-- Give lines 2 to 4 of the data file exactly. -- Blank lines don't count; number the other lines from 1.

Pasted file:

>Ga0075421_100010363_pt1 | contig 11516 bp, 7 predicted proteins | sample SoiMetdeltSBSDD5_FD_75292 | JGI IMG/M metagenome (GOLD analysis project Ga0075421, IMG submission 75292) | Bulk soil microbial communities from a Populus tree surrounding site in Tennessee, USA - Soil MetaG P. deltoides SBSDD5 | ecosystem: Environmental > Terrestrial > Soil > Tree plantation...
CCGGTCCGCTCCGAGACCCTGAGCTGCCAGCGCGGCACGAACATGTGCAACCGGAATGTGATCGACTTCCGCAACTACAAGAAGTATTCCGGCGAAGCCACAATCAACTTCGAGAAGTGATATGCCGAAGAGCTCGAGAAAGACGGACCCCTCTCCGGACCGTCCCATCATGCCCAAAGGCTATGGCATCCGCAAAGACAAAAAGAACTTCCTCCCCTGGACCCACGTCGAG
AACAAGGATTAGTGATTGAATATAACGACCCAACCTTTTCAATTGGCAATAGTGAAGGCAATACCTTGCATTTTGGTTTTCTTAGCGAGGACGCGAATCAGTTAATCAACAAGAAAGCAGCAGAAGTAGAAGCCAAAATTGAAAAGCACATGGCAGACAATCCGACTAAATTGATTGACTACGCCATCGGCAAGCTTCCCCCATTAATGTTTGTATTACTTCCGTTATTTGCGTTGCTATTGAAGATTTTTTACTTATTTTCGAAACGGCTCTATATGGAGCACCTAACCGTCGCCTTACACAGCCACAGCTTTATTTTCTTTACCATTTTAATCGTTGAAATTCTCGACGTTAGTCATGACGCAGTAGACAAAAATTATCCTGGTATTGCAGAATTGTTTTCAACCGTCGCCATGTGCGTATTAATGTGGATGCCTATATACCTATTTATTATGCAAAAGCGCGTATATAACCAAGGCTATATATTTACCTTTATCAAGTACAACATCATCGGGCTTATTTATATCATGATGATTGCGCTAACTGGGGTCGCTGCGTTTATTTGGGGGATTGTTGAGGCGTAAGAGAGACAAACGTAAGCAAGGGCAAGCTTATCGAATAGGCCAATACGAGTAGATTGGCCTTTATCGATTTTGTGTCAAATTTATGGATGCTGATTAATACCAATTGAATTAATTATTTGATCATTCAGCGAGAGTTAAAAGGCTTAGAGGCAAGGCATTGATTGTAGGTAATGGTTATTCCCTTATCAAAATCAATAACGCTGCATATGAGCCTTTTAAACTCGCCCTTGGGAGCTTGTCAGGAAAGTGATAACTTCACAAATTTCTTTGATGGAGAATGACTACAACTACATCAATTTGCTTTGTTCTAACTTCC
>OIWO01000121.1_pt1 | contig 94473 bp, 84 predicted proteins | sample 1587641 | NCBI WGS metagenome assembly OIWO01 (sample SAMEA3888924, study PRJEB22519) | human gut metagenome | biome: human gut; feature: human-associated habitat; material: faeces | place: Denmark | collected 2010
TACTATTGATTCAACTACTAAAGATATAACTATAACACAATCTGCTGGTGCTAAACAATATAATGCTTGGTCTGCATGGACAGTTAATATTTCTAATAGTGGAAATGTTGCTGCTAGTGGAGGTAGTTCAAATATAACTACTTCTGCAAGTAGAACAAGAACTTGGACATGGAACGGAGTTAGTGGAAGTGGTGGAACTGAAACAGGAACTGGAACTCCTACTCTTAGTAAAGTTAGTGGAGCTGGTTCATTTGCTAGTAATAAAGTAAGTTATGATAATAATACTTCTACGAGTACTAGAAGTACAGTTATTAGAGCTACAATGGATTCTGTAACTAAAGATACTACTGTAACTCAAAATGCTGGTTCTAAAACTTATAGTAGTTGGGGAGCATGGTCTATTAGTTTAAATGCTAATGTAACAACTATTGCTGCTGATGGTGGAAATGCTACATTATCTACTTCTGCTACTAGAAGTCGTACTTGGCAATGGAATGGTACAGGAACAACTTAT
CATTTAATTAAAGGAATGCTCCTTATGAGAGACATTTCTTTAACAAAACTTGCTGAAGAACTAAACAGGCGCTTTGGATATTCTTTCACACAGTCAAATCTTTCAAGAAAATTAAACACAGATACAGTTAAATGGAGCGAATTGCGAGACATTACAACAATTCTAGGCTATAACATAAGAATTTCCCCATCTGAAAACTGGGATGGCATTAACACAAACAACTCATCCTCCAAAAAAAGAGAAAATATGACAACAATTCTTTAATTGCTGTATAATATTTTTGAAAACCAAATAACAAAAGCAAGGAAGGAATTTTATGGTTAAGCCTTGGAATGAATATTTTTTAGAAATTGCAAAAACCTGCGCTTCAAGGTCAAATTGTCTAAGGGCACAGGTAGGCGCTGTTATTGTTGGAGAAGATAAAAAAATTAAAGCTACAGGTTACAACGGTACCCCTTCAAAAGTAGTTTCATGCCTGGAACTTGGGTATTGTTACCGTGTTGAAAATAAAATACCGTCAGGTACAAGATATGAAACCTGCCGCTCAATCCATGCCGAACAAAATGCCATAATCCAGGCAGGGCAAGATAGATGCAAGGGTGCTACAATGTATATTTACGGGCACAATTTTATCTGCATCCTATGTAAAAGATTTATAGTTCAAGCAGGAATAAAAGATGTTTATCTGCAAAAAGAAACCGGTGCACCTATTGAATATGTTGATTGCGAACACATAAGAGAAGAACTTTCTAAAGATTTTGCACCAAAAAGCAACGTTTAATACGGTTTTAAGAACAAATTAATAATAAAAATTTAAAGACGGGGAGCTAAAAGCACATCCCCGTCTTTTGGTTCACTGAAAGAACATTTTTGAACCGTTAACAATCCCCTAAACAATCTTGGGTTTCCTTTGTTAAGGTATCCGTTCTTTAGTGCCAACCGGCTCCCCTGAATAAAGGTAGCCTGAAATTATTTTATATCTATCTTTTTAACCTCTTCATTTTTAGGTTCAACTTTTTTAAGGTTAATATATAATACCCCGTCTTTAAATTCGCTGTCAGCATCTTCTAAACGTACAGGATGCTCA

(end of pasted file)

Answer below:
CCGGTCCGCTCCGAGACCCTGAGCTGCCAGCGCGGCACGAACATGTGCAACCGGAATGTGATCGACTTCCGCAACTACAAGAAGTATTCCGGCGAAGCCACAATCAACTTCGAGAAGTGATATGCCGAAGAGCTCGAGAAAGACGGACCCCTCTCCGGACCGTCCCATCATGCCCAAAGGCTATGGCATCCGCAAAGACAAAAAGAACTTCCTCCCCTGGACCCACGTCGAG
AACAAGGATTAGTGATTGAATATAACGACCCAACCTTTTCAATTGGCAATAGTGAAGGCAATACCTTGCATTTTGGTTTTCTTAGCGAGGACGCGAATCAGTTAATCAACAAGAAAGCAGCAGAAGTAGAAGCCAAAATTGAAAAGCACATGGCAGACAATCCGACTAAATTGATTGACTACGCCATCGGCAAGCTTCCCCCATTAATGTTTGTATTACTTCCGTTATTTGCGTTGCTATTGAAGATTTTTTACTTATTTTCGAAACGGCTCTATATGGAGCACCTAACCGTCGCCTTACACAGCCACAGCTTTATTTTCTTTACCATTTTAATCGTTGAAATTCTCGACGTTAGTCATGACGCAGTAGACAAAAATTATCCTGGTATTGCAGAATTGTTTTCAACCGTCGCCATGTGCGTATTAATGTGGATGCCTATATACCTATTTATTATGCAAAAGCGCGTATATAACCAAGGCTATATATTTACCTTTATCAAGTACAACATCATCGGGCTTATTTATATCATGATGATTGCGCTAACTGGGGTCGCTGCGTTTATTTGGGGGATTGTTGAGGCGTAAGAGAGACAAACGTAAGCAAGGGCAAGCTTATCGAATAGGCCAATACGAGTAGATTGGCCTTTATCGATTTTGTGTCAAATTTATGGATGCTGATTAATACCAATTGAATTAATTATTTGATCATTCAGCGAGAGTTAAAAGGCTTAGAGGCAAGGCATTGATTGTAGGTAATGGTTATTCCCTTATCAAAATCAATAACGCTGCATATGAGCCTTTTAAACTCGCCCTTGGGAGCTTGTCAGGAAAGTGATAACTTCACAAATTTCTTTGATGGAGAATGACTACAACTACATCAATTTGCTTTGTTCTAACTTCC
>OIWO01000121.1_pt1 | contig 94473 bp, 84 predicted proteins | sample 1587641 | NCBI WGS metagenome assembly OIWO01 (sample SAMEA3888924, study PRJEB22519) | human gut metagenome | biome: human gut; feature: human-associated habitat; material: faeces | place: Denmark | collected 2010